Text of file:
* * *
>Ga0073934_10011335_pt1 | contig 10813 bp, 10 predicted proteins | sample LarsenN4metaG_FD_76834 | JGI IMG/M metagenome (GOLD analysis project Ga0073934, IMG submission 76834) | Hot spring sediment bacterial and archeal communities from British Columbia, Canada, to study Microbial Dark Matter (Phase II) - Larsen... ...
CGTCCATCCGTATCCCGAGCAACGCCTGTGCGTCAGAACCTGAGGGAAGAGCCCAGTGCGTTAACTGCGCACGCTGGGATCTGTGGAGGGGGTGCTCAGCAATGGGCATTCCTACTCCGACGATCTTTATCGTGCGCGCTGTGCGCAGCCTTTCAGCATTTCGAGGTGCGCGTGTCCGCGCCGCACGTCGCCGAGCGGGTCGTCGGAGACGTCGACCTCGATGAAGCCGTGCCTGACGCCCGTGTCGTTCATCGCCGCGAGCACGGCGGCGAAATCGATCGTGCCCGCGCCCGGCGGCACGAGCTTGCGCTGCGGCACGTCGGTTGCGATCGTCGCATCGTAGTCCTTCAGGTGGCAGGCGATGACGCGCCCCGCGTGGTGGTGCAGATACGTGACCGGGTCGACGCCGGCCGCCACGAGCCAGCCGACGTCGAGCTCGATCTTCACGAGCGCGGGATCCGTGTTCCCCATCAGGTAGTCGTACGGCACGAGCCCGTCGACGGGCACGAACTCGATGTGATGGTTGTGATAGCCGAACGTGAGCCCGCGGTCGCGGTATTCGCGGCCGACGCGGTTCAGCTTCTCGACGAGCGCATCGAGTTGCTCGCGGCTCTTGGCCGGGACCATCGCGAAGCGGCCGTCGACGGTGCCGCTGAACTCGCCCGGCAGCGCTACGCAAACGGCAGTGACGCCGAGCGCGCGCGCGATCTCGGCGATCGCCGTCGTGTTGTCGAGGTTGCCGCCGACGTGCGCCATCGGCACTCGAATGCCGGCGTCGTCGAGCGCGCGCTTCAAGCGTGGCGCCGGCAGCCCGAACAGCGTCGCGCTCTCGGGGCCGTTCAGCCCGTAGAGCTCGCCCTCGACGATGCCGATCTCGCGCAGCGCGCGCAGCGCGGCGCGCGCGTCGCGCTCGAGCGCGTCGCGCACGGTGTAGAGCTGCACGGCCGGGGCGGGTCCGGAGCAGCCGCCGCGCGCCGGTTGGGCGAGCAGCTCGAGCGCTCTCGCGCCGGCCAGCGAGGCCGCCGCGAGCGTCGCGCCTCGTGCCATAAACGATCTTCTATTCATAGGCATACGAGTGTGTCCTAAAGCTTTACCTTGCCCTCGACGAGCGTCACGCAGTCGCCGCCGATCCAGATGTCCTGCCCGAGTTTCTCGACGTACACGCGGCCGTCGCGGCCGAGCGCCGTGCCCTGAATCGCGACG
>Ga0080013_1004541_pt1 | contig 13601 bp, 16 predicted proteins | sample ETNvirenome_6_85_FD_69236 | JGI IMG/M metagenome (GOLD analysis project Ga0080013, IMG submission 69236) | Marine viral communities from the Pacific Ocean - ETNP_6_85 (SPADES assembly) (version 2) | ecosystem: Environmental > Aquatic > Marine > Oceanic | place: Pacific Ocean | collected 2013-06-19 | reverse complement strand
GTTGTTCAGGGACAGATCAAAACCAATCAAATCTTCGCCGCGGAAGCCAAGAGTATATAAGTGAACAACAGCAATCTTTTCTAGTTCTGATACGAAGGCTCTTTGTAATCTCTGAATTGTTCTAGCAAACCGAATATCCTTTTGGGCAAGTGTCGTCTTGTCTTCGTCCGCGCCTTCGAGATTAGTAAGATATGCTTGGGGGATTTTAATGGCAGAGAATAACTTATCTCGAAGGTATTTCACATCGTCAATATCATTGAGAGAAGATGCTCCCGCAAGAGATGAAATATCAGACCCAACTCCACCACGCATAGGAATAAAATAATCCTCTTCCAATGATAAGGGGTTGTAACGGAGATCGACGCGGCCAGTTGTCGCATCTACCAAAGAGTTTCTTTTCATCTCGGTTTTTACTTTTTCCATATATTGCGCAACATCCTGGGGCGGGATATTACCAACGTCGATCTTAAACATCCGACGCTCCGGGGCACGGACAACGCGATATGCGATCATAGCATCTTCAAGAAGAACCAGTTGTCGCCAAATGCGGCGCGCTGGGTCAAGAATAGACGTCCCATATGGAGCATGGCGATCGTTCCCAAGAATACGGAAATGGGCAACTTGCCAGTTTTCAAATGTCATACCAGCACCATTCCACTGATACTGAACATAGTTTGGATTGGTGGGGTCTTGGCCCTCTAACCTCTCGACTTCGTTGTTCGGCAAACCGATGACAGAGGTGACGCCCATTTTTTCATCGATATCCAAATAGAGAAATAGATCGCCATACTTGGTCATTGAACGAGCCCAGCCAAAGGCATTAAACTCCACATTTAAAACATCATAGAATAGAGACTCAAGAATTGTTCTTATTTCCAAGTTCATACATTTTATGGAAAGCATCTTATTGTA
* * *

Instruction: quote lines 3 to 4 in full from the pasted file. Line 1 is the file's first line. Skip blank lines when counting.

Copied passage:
>Ga0080013_1004541_pt1 | contig 13601 bp, 16 predicted proteins | sample ETNvirenome_6_85_FD_69236 | JGI IMG/M metagenome (GOLD analysis project Ga0080013, IMG submission 69236) | Marine viral communities from the Pacific Ocean - ETNP_6_85 (SPADES assembly) (version 2) | ecosystem: Environmental > Aquatic > Marine > Oceanic | place: Pacific Ocean | collected 2013-06-19 | reverse complement strand
GTTGTTCAGGGACAGATCAAAACCAATCAAATCTTCGCCGCGGAAGCCAAGAGTATATAAGTGAACAACAGCAATCTTTTCTAGTTCTGATACGAAGGCTCTTTGTAATCTCTGAATTGTTCTAGCAAACCGAATATCCTTTTGGGCAAGTGTCGTCTTGTCTTCGTCCGCGCCTTCGAGATTAGTAAGATATGCTTGGGGGATTTTAATGGCAGAGAATAACTTATCTCGAAGGTATTTCACATCGTCAATATCATTGAGAGAAGATGCTCCCGCAAGAGATGAAATATCAGACCCAACTCCACCACGCATAGGAATAAAATAATCCTCTTCCAATGATAAGGGGTTGTAACGGAGATCGACGCGGCCAGTTGTCGCATCTACCAAAGAGTTTCTTTTCATCTCGGTTTTTACTTTTTCCATATATTGCGCAACATCCTGGGGCGGGATATTACCAACGTCGATCTTAAACATCCGACGCTCCGGGGCACGGACAACGCGATATGCGATCATAGCATCTTCAAGAAGAACCAGTTGTCGCCAAATGCGGCGCGCTGGGTCAAGAATAGACGTCCCATATGGAGCATGGCGATCGTTCCCAAGAATACGGAAATGGGCAACTTGCCAGTTTTCAAATGTCATACCAGCACCATTCCACTGATACTGAACATAGTTTGGATTGGTGGGGTCTTGGCCCTCTAACCTCTCGACTTCGTTGTTCGGCAAACCGATGACAGAGGTGACGCCCATTTTTTCATCGATATCCAAATAGAGAAATAGATCGCCATACTTGGTCATTGAACGAGCCCAGCCAAAGGCATTAAACTCCACATTTAAAACATCATAGAATAGAGACTCAAGAATTGTTCTTATTTCCAAGTTCATACATTTTATGGAAAGCATCTTATTGTA